A Very Robey 80s

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The Doll Who Ate His Mother, 1985 ed., Ramsey Campbell
I like how understated and not at all evocative Campbell’s titles are…

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Now that the messy business of exposition is out of the way, we can get right in to the nitty-gritty of artifacts cursed by Satan killing people. And so we open on our second episode at the “The Eternal Brotherhood,” an apparently non-denominational order of monks who have decided against selling their monastery, to the appropriately humble chagrin of Brother Not Evil. Sadly, while the Abbot goes to feed his pigeons, a hooded figure using an antique quill pen writes about the terrible fate of the Abbot, who then dies by green-screen.

We cut to Jack, Mickey and Ryan in the shop, as Ryan reads a news article about a monk who can predict the deaths of others. Mickey, who just last week was nearly killed by an evil doll, scoffs at the suggestion that it is possible to tell the future, while Jack talks about Nostradamus as if he was not a translator of ancient texts whose works were twisted by later writers into alleged prophecies. Jack sees the paper and recognizes the quill as one he procured for Vendredei, made from the feather of a Chilean condor (the worst kind, apparently), and thus obviously a cursed object. Jack hatches a plan to sneak into the monastery as visiting monks while Mickey scoffs at the notion of a monastery not allowing women inside because she apparently has no idea what a monastery is.
The plan goes ahead, though, when they tape down Mickey’s breasts to disguise her as a man, because monks don’t know what women look like.

The monastery is the usual horror movie type, with lighting by candle, flagellants and torture chambers. The torture chamber includes a working guillotine, because why wouldn’t it? Brother Not Evil suspects that Mickey and Ryan are journalists, attempting to get close to Brother Curry, the Death Oracle monk, so he assigns Brother Narc to keep an eye on them. Mickey and Ryan find Brother Curry’s room deep inside the torture dungeon, and learn that maybe telling someone “we know all about your evil cursed pen that kills people” isn’t the best way to get people to co-operate. The next day, Brother Curry predicts that the Abbot will die, and sure enough, just before midnight a new Abbot is selected and dies by bed canopy, despite Mickey and Ryan’s attempts to save him. Brother Not Evil interrogates the pair, trying to determine who they really are, and shortly Jack arrives as well to help, along with a facsimile pen to make a switch. Meanwhile, it transpires that Brother Not Evil, the new Abbot, is a murderer on the run and Brother Curry is his ex-con patsy, and Brother Not Evil has been using the pen as part of an elaborate real estate fraud scheme to gain control of the monastery and sell it to developers. Brother Curry gains a conscience too late to spare himself a death by guillotine, and Brother Not Evil attempts to have Mickey and Ryan killed as well, only for his plan to fail because he doesn’t actually know their real names.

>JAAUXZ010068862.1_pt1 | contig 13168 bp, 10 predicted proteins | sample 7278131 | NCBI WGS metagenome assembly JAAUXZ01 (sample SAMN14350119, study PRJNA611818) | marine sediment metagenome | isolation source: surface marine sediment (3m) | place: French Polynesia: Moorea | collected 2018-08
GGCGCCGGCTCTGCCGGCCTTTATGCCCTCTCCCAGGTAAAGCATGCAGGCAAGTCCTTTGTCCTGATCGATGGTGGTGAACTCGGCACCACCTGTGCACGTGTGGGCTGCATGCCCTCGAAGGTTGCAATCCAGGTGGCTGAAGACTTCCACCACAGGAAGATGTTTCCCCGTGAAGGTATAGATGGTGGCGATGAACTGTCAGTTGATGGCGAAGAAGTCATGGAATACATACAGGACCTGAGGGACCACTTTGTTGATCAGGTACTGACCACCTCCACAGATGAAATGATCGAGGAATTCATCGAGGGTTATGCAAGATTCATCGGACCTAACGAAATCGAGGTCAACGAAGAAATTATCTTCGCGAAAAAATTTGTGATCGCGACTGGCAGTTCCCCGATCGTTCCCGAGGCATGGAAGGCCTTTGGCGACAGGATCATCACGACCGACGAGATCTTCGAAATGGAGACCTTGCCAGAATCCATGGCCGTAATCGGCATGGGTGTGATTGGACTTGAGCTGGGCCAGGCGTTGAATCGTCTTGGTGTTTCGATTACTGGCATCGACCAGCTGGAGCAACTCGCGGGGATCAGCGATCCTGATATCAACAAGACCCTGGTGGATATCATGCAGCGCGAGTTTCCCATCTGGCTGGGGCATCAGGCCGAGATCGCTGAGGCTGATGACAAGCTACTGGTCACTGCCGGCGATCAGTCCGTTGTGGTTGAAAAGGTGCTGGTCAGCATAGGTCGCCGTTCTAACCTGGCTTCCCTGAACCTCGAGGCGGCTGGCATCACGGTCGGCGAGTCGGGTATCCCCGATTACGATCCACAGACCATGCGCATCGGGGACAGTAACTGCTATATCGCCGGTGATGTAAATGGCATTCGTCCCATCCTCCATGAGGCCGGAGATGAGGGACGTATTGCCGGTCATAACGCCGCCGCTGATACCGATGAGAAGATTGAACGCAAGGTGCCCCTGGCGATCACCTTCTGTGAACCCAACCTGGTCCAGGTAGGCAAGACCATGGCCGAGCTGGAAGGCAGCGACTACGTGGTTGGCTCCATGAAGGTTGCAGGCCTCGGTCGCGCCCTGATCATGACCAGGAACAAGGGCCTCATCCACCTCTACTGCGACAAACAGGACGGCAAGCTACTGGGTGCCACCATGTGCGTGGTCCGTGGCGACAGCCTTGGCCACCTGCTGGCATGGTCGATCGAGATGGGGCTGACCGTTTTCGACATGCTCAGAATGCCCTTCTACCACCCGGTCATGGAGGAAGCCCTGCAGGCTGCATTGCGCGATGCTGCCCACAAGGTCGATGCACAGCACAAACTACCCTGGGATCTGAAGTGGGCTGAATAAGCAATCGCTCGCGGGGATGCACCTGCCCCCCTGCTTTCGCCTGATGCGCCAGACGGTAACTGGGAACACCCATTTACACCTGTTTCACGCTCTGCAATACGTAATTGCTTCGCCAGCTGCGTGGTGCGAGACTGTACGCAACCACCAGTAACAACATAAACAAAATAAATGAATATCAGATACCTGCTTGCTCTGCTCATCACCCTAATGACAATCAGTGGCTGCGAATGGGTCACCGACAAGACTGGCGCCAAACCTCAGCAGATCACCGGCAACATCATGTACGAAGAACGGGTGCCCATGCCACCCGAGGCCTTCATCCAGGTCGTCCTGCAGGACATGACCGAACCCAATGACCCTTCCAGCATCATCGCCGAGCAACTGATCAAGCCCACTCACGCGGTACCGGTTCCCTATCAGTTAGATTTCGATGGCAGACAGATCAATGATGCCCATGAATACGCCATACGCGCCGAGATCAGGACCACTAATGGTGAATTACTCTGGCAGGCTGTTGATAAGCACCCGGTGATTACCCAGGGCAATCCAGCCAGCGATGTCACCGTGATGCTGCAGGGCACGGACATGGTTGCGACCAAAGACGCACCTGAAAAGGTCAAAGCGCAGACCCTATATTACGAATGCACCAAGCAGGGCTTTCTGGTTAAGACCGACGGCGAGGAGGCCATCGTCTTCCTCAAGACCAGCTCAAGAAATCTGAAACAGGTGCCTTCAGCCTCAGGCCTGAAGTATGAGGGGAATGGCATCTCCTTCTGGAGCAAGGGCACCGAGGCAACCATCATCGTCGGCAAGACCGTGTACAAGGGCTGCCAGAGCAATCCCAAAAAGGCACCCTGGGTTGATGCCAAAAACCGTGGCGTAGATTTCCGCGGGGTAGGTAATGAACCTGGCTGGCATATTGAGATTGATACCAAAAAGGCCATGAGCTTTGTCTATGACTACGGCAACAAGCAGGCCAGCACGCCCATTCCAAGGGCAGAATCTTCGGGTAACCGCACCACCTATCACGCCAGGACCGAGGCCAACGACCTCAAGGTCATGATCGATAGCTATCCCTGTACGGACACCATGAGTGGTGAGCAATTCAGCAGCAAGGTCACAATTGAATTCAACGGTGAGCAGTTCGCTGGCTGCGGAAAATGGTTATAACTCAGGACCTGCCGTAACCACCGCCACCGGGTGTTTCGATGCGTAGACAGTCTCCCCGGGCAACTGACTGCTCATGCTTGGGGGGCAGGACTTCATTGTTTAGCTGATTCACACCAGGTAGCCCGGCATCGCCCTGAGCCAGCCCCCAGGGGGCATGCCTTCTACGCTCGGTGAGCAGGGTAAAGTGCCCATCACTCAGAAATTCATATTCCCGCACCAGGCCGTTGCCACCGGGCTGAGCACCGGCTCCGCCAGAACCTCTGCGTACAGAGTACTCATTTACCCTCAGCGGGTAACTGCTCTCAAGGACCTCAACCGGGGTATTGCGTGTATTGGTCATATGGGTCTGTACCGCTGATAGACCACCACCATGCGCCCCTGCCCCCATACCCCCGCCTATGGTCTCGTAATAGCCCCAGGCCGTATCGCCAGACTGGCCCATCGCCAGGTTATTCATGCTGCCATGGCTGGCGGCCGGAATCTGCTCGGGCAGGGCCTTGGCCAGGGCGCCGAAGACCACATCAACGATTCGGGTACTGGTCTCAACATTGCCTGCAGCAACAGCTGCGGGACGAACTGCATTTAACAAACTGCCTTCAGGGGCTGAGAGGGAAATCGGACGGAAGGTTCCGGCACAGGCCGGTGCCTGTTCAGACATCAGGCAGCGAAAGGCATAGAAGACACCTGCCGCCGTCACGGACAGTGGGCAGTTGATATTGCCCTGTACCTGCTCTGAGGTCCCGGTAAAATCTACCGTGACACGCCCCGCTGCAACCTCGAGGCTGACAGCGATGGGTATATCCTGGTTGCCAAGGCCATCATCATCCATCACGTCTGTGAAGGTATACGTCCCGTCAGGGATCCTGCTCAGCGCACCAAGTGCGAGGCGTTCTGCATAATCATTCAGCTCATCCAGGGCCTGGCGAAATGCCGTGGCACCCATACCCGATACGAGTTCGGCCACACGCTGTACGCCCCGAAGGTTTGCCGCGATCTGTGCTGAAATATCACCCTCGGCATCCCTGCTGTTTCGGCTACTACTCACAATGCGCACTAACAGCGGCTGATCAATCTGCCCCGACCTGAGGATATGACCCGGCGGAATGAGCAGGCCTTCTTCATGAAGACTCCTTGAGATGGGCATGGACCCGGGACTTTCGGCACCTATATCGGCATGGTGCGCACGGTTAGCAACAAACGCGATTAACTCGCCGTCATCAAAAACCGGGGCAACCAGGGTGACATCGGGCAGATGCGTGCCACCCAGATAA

Jack searches the monastery and finds the original bill of sale for the pen, and Brother Narc discovers that Mickey is a woman when he spies on her through the gloryhole in the monastery shower.
Because of course there’s a gloryhole in the shower.
Brother Not Evil finds Jack searching his room and puts him into an elaborate death trap in the torture chamber. As you do. But Brother Narc turns on Brother Not Evil when he overhears the details of the corrupt real estate deal. As the cast back-and-forths a bit, Mickey is able to make the switch and Ryan rescues Jack, only for Brother Not Evil to discover the switch and catch them all, along with the face-turned Brother Narc. Planning to finally get rid of them all, he writes about the death of the impostor monk, not realizing that it’s on the original bill of sale with his real name on it. Brother Evil dies by flying guillotine, Ryan makes an inappropriate joke, and Mickey finally gets out of the robe.

As a sophomore effort this wasn’t too bad. The plot runs a bit slow, leading to a rushed final act, and there are an awful lot of contrived coincidences and convenient set-pieces that don’t hold up to any kind of logical scrutiny. But we do get a hint of how the curses work, with Jack explaining that the pen could only do evil, by way of explaining why Brother Not Evil only used it to kill instead of, say, writing that he won the lottery. But it’s also implied that the objects require the will of a user to really work.

A Very Robey 80s